Pushing our Female Athletes to Top of the Mountain

LockerRoom

As New Zealand’s ski season starts, a bold challenge has been laid down to give female skiers and snowboarders equality on the slopes, Sara Essig Webb reports.

One of the things that vexes World Cup freeskier Laura Wotton most is being told by coaches she should “ride like a guy”.

“What? I’m not a guy,” Wooton says in a new documentary that lays out the obstacles faced by New Zealand females in snow sports. “I want to be told you should ride like a girl, or look up to this girl.”

Kiwi girls and women have been wowed watching Zoi Sadowski-Synnott, Alice Robinson and Jess Hotter climb to the top of snow sport’s world stage.

But Laura Hedley knows that’s not enough.

As a girl who grew up in the mountains, Hedley is now the general manager of the Cardrona and Treble Cone ski areas, a role she’s held for the past year. And she’s spearheading a campaign to inspire wāhine to take up snow sports – one Instagram post at a time.

The “All In” campaign challenges everyone in the New Zealand ski industry to commit to equal gender representation in snow sports media.

A young girl is shown the ropes on Cardrona’s beginners slope last weekend. Photo: Troy Tanner.

The project came about during a journey of self-reflection by the team who run Cardrona and Treble Cone.

According to research they undertook, their social media audiences are made up by nearly 45 percent women. But in the winter of 2020, only 29 percent of skiing and snowboarding content featured women.

Posts showing women actively participating were scarce – just 15 percent. In many cases they were a single snapshot within a longer clip featuring mostly men.

“At the end of 2020, our team took stock of gender representation in our social media content,” Wānaka-based Hedley explains. “It quickly became clear that we were perpetuating gender stereotypes, often reducing women to ‘lifestyle’ content.”

With the Cardrona skifield opening last weekend to kick off the winter season, and plenty of snow falling on our mountains, the Southern Lakes ski areas have released two films. The first is a celebration of great skiing and snowboarding, showcasing the talent of wāhine in the mountains.

The second is a short documentary about the experience of women in the New Zealand snow sports industry. The documentary, ‘All In,’ (watch below) features interviews with top talent from across Aotearoa, including Freeride World Tour champion Jess Hotter, Olympians Cool Wakushima and Janina Kuzma, up and coming female athletes and women’s health professionals who play a critical role behind the snow sports scene. It looks at the differences in media, biology and culture for female skiers and snowboarders.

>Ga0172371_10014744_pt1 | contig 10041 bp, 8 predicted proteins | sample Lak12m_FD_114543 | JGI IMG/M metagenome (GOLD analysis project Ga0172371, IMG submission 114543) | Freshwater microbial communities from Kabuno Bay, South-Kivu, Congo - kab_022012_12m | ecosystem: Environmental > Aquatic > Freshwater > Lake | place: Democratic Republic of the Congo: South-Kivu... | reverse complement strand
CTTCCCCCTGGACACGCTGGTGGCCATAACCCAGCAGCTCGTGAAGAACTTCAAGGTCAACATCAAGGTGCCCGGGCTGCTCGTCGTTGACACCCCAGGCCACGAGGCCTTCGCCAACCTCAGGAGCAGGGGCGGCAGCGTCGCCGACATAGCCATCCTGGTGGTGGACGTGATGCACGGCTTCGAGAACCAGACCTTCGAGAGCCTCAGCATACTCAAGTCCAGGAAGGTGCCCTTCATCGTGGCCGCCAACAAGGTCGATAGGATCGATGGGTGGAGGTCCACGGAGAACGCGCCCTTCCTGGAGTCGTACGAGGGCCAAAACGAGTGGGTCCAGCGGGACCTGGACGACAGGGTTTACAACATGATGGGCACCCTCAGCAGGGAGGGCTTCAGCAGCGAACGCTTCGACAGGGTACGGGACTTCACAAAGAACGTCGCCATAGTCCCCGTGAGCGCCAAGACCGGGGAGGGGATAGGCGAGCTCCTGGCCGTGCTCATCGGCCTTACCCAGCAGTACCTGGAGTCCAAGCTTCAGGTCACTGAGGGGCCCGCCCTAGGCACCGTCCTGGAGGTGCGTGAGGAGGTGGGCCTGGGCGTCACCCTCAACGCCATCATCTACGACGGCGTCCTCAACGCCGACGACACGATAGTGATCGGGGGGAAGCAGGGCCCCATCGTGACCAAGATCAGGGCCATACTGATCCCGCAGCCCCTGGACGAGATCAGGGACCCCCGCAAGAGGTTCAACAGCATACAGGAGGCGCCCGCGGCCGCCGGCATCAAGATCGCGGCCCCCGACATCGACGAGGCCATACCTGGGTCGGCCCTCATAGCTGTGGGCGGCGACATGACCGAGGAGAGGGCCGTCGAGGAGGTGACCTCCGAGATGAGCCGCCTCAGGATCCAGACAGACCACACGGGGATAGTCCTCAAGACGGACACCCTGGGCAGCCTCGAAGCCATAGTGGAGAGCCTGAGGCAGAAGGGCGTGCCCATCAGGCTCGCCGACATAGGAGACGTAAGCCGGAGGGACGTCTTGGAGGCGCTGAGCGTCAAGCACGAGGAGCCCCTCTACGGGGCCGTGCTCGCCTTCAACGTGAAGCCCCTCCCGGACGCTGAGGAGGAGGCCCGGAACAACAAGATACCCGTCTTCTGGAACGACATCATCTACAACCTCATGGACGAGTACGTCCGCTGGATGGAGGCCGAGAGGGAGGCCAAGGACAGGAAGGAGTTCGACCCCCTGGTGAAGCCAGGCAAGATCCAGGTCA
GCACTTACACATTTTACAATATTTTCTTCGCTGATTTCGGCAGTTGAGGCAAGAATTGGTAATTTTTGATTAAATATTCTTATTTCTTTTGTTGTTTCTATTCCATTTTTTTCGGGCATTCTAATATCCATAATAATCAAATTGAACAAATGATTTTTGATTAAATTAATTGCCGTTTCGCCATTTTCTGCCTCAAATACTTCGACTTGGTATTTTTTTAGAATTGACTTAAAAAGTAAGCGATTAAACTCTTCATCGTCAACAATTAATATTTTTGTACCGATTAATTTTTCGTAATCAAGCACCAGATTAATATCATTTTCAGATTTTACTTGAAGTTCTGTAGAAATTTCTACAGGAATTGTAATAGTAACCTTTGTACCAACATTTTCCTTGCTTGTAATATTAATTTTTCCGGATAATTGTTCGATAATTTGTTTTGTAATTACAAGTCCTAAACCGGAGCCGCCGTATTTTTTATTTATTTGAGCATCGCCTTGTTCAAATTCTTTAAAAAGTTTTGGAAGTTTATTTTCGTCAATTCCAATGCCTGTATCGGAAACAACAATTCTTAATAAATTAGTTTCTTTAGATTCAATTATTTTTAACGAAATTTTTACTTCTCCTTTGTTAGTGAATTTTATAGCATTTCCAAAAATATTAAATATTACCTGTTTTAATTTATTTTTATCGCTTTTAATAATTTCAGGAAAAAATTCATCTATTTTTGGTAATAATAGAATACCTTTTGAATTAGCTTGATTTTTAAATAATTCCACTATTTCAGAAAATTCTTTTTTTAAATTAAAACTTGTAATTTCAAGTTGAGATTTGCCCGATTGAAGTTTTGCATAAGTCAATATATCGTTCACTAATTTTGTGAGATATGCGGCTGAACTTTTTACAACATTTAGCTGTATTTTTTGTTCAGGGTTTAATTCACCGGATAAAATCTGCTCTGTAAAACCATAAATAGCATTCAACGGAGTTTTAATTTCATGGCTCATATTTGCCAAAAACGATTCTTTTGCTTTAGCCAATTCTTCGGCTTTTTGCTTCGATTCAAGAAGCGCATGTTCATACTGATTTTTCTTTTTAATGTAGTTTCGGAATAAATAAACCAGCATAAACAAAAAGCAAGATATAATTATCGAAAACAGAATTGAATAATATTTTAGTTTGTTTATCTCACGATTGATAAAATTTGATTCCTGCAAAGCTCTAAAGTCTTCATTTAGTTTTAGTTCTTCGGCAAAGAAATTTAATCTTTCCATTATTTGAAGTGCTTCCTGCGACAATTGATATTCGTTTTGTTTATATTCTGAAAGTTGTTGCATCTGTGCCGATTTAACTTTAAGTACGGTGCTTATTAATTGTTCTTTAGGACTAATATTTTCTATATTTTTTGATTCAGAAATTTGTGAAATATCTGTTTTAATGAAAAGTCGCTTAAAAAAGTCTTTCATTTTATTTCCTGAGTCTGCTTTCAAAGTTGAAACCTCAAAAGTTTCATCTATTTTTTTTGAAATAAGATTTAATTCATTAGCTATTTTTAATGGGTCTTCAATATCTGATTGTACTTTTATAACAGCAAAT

“All In is a celebration of Kiwi women in snow sports, highlighting the challenges that many face, while discussing hopes for a more equitable future in the New Zealand snow sports industry,” Hedley says.

They already made a start on righting the imbalance last winter.

Cardrona and Treble Cone ensured 50 percent of their social media content featured women. In 2022, their two biggest pre-season campaigns – the annual earlybird season pass and multi-day pass sales – have exclusively showcased images of women in snow sport.

“This was a first in New Zealand and proved that focusing on women in sport can be incredibly powerful – both inspirational and driving commercial success,” says Hedley.

“Mark my words – we are catching up,” Jess Hotter in ‘All In’.

Looking ahead, Cardrona and Treble Cone have committed to equitable gender representation in all marketing media, encouraging more people to find their passion in the mountains. They are challenging other snow sports brands to join them.

“We know this is just a good start – it’s not all that needs to be done,” says Hedley. “We’ll keep asking ourselves and others the questions that need to be asked. We’ll listen, we’ll learn, and we’ll keep making change.

“However, this change can’t be something we do alone.”